House Speaker Kevin McCarthy did not walk away from his highly anticipated White House meeting on Wednesday with an agreement in hand to address the debt limit, but signaled optimism that both he and President Joe Biden can reach consensus “long before” the United States reaches default.
McCarthy and the president exchanged political jabs ahead of the meeting – preempting their negotiations with red lines relayed to the press and on social media. But emerging from the West Wing on Wednesday, the new House speaker had an unexpectedly hopeful tone as he underscored that he believes that they can come to an agreement, even though he remains entrenched in rejecting a key demand from the White House.
McCarthy told reporters after the meeting he informed Biden that the House would not pass a “clean” debt ceiling with no strings attached.
Asked what he offered the president, McCarthy said, “The only thing I heard for the last month was I’m not gonna negotiate with you. I just spent an hour sitting with the President in the Oval Office talking about what can we do on a debt ceiling. So, the first start is, okay, that’s different than what the last month was.”
The US hit the debt ceiling set by Congress in January, forcing the Treasury Department to start taking extraordinary measures to keep the government paying its bills and escalating pressure on Capitol Hill to avoid a catastrophic default later this year.
The White House and the new House GOP majority have been at odds over how to resolve a way to raise the debt limit, and while McCarthy called it “a good first meeting,” he also noted that they still “have different perspectives on this.”
“I think that at the end of the day, we can find common ground,” he added.
McCarthy said he told Biden he would like to come to an agreement “long before the deadline and we can start working on other things.” And a statement from the White House said Biden “underscored that he is eager to continue working across the aisle in good faith” and continue conversations with the speaker.
In the meeting, the White House statement said, the president “made clear” to McCarthy that it is a shared duty to not allow a default on the nation’s debt.
Following what was his first White House meeting since he won the speakership, McCarthy said he believes that a funding agreement could be reached for the next two years and that “you won’t see omnibuses anymore.”
“You’ll see the Senate and the House actually do what the American public has elected them to do,” he added.
The White House also said Biden “welcomes a separate discussion with congressional leaders about how to reduce the deficit and control the national debt while continuing to grow the economy.”
House Republicans have said that lifting the borrowing cap must be tied to spending reductions. And the White House, had previously countered that it will not offer concessions or negotiate on raising the debt ceiling.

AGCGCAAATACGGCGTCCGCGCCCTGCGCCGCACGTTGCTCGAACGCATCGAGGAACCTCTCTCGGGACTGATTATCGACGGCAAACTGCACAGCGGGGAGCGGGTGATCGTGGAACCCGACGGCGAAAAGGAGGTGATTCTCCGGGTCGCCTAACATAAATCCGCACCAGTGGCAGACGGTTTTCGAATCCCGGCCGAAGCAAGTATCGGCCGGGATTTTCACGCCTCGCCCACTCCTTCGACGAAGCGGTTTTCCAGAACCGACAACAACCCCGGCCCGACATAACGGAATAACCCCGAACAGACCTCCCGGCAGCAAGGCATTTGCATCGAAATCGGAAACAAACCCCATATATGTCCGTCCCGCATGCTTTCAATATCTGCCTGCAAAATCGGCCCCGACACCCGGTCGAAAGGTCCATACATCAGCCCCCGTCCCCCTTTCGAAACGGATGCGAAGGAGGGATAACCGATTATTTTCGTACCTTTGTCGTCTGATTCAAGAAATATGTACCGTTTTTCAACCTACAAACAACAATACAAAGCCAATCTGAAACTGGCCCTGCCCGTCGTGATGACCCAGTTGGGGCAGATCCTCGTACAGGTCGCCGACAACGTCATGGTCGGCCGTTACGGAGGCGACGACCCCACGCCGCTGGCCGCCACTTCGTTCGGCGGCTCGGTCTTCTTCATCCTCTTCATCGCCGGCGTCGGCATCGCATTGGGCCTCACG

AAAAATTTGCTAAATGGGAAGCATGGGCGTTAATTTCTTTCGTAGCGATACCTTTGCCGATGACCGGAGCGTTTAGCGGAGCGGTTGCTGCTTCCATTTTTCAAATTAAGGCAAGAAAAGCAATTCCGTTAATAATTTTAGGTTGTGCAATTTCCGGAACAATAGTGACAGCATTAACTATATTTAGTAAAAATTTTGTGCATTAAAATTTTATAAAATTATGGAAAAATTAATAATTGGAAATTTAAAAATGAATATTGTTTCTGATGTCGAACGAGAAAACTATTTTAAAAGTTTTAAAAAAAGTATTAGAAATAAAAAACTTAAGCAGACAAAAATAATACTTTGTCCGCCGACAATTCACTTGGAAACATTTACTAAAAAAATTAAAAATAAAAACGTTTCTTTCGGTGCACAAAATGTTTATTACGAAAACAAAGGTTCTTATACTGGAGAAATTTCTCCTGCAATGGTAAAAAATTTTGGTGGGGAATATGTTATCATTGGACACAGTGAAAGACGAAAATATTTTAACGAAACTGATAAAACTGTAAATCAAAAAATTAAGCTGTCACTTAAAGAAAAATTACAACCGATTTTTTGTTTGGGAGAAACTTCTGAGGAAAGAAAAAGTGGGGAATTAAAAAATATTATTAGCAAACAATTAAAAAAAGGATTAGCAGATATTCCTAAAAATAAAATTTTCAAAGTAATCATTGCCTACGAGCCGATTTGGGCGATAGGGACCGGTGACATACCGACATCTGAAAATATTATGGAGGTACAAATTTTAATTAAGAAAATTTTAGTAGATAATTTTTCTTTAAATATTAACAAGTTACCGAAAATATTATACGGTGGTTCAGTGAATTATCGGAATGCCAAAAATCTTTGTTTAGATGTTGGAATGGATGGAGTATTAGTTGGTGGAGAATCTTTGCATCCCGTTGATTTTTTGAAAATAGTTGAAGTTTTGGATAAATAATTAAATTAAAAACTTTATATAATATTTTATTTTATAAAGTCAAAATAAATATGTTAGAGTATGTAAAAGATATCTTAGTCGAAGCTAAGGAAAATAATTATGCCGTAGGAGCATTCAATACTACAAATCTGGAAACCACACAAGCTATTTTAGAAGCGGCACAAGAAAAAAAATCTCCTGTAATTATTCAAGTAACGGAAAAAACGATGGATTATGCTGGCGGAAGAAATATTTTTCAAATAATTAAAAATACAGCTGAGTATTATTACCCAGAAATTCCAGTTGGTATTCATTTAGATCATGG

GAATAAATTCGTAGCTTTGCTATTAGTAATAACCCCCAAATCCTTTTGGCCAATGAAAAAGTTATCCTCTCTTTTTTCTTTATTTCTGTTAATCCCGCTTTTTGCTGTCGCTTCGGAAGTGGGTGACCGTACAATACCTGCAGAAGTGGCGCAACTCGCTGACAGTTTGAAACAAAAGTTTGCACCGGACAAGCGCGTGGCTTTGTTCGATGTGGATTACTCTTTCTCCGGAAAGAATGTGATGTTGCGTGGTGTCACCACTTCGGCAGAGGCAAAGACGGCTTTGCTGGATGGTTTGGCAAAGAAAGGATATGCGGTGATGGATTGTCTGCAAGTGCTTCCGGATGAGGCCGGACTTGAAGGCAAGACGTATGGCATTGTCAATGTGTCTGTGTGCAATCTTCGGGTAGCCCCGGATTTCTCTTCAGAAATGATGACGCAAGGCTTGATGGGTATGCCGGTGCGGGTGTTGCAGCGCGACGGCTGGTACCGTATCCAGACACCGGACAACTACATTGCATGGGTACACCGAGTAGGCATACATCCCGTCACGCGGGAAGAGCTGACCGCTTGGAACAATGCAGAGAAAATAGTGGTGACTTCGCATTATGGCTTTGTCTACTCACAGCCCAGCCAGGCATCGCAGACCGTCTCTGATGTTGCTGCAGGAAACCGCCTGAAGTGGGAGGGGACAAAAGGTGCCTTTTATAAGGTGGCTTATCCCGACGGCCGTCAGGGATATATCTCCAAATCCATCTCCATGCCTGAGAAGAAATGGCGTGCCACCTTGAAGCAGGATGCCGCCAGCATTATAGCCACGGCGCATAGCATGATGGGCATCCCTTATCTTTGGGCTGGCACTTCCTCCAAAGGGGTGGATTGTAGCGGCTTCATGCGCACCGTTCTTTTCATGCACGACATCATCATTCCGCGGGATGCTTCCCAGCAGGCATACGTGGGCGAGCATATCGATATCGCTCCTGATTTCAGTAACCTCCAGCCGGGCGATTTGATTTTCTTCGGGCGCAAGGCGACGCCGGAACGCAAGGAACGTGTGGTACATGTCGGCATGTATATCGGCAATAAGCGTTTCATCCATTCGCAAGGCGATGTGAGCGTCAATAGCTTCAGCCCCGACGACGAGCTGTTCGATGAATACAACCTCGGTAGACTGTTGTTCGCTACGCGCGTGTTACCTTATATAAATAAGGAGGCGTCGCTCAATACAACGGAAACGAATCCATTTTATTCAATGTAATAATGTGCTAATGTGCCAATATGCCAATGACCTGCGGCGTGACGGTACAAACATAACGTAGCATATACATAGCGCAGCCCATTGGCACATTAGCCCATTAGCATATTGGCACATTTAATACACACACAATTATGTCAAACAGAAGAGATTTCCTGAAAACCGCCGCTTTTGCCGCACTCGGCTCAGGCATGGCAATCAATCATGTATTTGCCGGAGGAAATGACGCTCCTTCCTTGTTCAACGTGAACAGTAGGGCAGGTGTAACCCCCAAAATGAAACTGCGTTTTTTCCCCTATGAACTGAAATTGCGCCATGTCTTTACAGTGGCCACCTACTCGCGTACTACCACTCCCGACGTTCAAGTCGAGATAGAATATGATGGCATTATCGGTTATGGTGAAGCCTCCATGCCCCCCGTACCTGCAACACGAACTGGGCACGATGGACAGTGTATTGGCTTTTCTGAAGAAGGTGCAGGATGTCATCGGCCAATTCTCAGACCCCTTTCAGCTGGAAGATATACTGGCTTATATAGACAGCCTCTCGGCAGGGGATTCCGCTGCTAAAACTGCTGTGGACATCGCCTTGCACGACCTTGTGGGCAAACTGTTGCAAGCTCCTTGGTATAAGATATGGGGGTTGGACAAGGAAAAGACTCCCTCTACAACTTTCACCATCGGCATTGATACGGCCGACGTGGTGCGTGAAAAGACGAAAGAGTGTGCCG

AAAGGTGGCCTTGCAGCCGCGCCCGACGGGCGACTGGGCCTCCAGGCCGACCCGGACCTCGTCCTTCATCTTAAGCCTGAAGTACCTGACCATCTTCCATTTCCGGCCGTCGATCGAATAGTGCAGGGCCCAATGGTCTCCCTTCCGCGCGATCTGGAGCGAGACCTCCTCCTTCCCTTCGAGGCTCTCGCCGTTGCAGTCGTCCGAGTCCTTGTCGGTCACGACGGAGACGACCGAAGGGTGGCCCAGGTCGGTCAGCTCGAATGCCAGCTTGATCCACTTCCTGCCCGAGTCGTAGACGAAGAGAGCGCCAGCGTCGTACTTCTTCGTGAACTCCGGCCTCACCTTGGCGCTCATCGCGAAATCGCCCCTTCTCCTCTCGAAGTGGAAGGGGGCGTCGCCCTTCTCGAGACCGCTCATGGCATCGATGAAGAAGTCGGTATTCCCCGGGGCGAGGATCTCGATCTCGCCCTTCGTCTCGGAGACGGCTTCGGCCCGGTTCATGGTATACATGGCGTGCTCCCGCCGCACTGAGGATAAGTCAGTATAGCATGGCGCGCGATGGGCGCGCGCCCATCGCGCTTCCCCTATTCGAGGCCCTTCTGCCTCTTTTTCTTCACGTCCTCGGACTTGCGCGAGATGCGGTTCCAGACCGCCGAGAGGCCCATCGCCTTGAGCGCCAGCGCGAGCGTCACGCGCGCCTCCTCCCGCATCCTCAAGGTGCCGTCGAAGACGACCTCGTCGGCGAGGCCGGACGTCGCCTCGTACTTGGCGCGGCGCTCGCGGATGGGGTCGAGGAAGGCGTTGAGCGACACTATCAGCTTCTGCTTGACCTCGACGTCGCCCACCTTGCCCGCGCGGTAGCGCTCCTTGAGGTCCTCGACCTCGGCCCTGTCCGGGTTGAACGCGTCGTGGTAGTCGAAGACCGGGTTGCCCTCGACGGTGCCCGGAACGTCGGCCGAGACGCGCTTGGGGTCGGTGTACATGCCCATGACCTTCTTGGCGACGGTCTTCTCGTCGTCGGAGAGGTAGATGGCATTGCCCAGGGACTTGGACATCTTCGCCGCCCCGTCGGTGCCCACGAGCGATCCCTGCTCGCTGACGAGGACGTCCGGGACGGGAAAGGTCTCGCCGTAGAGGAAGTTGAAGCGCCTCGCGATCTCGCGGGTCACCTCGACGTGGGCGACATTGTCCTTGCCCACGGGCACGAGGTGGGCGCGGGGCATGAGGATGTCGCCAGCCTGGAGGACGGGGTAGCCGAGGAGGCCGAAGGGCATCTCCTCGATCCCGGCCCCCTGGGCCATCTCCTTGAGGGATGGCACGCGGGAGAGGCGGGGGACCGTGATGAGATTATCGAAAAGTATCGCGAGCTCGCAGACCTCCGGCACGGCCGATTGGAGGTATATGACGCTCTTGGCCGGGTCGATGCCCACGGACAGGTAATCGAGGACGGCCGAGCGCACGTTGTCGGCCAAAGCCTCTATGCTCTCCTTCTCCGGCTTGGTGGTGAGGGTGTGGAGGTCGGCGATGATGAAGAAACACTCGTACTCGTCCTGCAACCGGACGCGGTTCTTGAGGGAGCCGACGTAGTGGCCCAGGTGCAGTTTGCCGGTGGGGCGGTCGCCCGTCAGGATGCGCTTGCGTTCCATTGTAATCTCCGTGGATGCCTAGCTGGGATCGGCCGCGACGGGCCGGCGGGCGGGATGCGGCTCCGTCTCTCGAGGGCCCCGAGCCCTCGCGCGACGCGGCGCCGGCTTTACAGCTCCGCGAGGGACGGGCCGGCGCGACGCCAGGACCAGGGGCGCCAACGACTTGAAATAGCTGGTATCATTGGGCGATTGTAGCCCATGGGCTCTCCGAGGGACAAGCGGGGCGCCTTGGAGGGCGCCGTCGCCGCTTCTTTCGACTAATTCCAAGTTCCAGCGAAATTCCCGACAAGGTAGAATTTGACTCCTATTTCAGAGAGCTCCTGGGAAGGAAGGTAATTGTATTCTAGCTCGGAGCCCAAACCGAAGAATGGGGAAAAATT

The debt limit fight has been seen as an early test of McCarthy’s leadership, balancing competing demands from different factions of his conference amid a razor-thin majority. It’s also shedding light on how well McCarthy and Biden are able to work with one another.
Senate Republicans have indicated they will sit back and see how the House GOP maneuvers a way to raise the $31.4 trillion borrowing limit – before deciding if they need to insert themselves into the process.
Battle lines begin to be drawn
Republicans face a political risk as they push to cut spending: If they propose cuts to popular government programs and services, they could face a public backlash.
McCarthy prepared for the White House meeting by consulting regularly with allies on and off the Hill, sources familiar with the preparation told CNN.
This week McCarthy and his House GOP allies have been hashing out initial demands, discussing steep cuts to domestic programs and a trim to defense spending – all the while steering clear of two programs to avoid voter blowback: Medicare and Social Security.
House Republicans had been hoping to strengthen their negotiating hand with the White House by uniting around a proposal, but finding conference-wide consensus on spending cuts has proved challenging.
The view from Republicans heading into Wednesday’s meeting was that it is still early and there are still months of negotiations ahead – meaning there’s plenty of time for McCarthy to lay out specifics. Still, leaders have also been aware they have to begin laying the groundwork with their members now.
While rhetoric in statements from McCarthy and the White House was relatively toned down following Wednesday’s meeting, both parties had used the last week to draw lines in the sand about the negotiations.
McCarthy’s position that cuts to Medicare and Social Security are not on the table in exchange for a debt ceiling increase has long drawn skepticism the White House.
And in a memo to “interested parties” dated Monday that was written by National Economic Council Director Brian Deese and Office of Management and Budget Director Shalanda Young, Biden’s top economic advisers said the president intended to pose two questions to McCarthy on Wednesday: Whether McCarthy will commit to the US not defaulting on its financial obligations and when McCarthy and House Republicans will release their budget.
A day ahead of the meeting, the president suggested McCarthy was entering the talks from a weakened position, hampered by agreements he made with an unruly GOP conference.
Calling McCarthy a “decent man,” Biden nonetheless said he had been forced to cater to extremist Republicans in his quest to become speaker.
Biden said at a high-dollar fundraiser in Manhattan that McCarthy had to make commit